All the world does not view a post-apocalypse the same way
In the United States and, to a lesser degree, in the United Kingdom, urbanization spawned fantasies of escape from crowded cities to the freedom of the wilderness. It’s impossible to know for sure, but the idea that you would be escaping in order to survive… something might have only been an afterthought – a way to make the fantasy seem more practical.
The practicality of survivalism has always been the money-making part. Especially in the U.S., enterprising individuals soon figured out that there was money to be made from the idea of imminent disaster. It’s a natural fit, when you consider this question: What better way to take a person’s cash than to reinforce their idea that, very soon, it will be worthless anyway. (“You can’t take it with you”… so give it to me!)
The survivalist (or “prepper”) movement has grown steadily in the years following the terrorist attacks of September 11, 2001. Numerous magazines, websites, and social media outlets have grown out of the demand for self-education on all things survivalist. Of course, the supplies and gear industries have experienced a boon. Various television documentaries and other programs have spotlighted families who spend handsomely on this lifestyle.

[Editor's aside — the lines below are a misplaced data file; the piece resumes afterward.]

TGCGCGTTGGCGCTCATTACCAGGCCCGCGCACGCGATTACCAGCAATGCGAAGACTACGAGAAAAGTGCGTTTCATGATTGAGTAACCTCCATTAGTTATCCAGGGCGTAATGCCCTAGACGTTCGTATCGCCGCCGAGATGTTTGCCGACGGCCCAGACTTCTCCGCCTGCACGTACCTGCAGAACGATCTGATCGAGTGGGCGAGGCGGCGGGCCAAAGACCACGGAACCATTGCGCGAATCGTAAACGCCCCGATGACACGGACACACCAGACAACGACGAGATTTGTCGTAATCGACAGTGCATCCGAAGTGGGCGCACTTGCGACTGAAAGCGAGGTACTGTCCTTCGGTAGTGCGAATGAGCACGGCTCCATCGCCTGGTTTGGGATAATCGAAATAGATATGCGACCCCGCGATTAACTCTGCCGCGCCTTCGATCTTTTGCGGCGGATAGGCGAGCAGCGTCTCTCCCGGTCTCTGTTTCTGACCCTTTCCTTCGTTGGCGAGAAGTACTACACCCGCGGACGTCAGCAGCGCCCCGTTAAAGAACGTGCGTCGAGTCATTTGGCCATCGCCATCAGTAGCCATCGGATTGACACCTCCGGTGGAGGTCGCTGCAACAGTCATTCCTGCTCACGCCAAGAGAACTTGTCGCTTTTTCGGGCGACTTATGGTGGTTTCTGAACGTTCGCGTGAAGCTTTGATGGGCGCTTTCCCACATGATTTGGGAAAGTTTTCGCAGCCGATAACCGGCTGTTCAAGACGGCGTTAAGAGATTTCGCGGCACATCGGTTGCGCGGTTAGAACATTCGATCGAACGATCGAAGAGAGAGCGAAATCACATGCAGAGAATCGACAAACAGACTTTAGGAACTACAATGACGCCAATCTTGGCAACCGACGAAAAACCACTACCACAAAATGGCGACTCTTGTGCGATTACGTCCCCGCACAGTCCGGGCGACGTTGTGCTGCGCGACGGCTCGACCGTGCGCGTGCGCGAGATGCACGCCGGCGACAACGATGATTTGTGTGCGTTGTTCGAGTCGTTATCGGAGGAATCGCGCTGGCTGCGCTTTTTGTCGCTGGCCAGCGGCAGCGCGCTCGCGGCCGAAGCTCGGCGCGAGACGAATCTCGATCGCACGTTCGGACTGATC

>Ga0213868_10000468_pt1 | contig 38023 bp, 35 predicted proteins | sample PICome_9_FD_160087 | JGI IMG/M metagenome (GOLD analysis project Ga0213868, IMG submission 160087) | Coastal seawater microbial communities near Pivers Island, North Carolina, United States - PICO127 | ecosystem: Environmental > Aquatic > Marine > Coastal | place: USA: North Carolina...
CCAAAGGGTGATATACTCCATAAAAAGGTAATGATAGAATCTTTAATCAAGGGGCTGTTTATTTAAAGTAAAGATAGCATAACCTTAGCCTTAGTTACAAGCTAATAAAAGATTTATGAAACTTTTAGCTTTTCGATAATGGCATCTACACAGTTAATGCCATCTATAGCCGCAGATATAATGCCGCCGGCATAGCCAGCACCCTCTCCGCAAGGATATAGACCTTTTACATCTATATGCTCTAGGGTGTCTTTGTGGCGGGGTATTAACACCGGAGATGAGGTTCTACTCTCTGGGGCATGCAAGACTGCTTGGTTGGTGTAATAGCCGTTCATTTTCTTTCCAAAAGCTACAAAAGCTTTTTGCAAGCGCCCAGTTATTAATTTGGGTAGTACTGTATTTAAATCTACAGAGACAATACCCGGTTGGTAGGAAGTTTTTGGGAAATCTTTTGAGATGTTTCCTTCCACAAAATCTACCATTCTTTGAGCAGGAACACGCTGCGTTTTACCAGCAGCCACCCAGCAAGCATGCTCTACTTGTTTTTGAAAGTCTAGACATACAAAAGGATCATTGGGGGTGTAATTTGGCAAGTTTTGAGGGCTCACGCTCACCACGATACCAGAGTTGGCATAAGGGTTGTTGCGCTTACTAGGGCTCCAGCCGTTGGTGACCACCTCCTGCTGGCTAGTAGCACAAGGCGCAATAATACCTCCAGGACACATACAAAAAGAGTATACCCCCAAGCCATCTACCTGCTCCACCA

There’s survivalist lingo, such as the euphemism for the fear of running out of gasoline or diesel: “energy shortage.” Behind it is the American obsession with – and addiction to – fossil fuels. So, it’s no wonder that we are very uncomfortable with a scenario wherein these are not available or affordable.
On the other hand, there do exist preparedness plans and practices which are rooted in common sense rather than fomented fears or prejudices. These include every available resource, from the household to the federal levels.
On the political side, survivalism has always enjoyed strong support from conservative and libertarian factions. These, of course, are the same population segments that tend to distrust and/or dislike the federal government. They are quick, then, to dismiss the capabilities of Washington, D.C. and FEMA in assisting during and after a major catastrophe.
The concept of “every man and family for themselves” is not only practical to them, it pleases their highly-valued creed of rugged individualism. As a counterbalance to this, as some experts point out, certain groups of survivalists associated with “neo-survivalism” (post-2010) incorporate neighborhood rescue and survival strategies.
The neo-survivalist strategies are reminiscent of the Japanese models, most recently employed on a large scale after the triple catastrophe of the 2011 Tōhoku earthquake and tsunami which triggered a Level 7 reactor meltdown at the Fukushima Nuclear Power Plant. Japan, which rests above a major fault line, emphasizes three elements for survival: individual/family preparedness, community volunteering, and government resources. Because of this system, casualties from these disasters were much lower than from the 2010 Haiti earthquake, and the structural damage less than the recent (2016) Ecuadorian quake.
My upcoming novel, ULTIMATE ERROR, is about the catastrophic, existential risks we face daily, how those risks can be managed, and how a widespread disaster could be survived.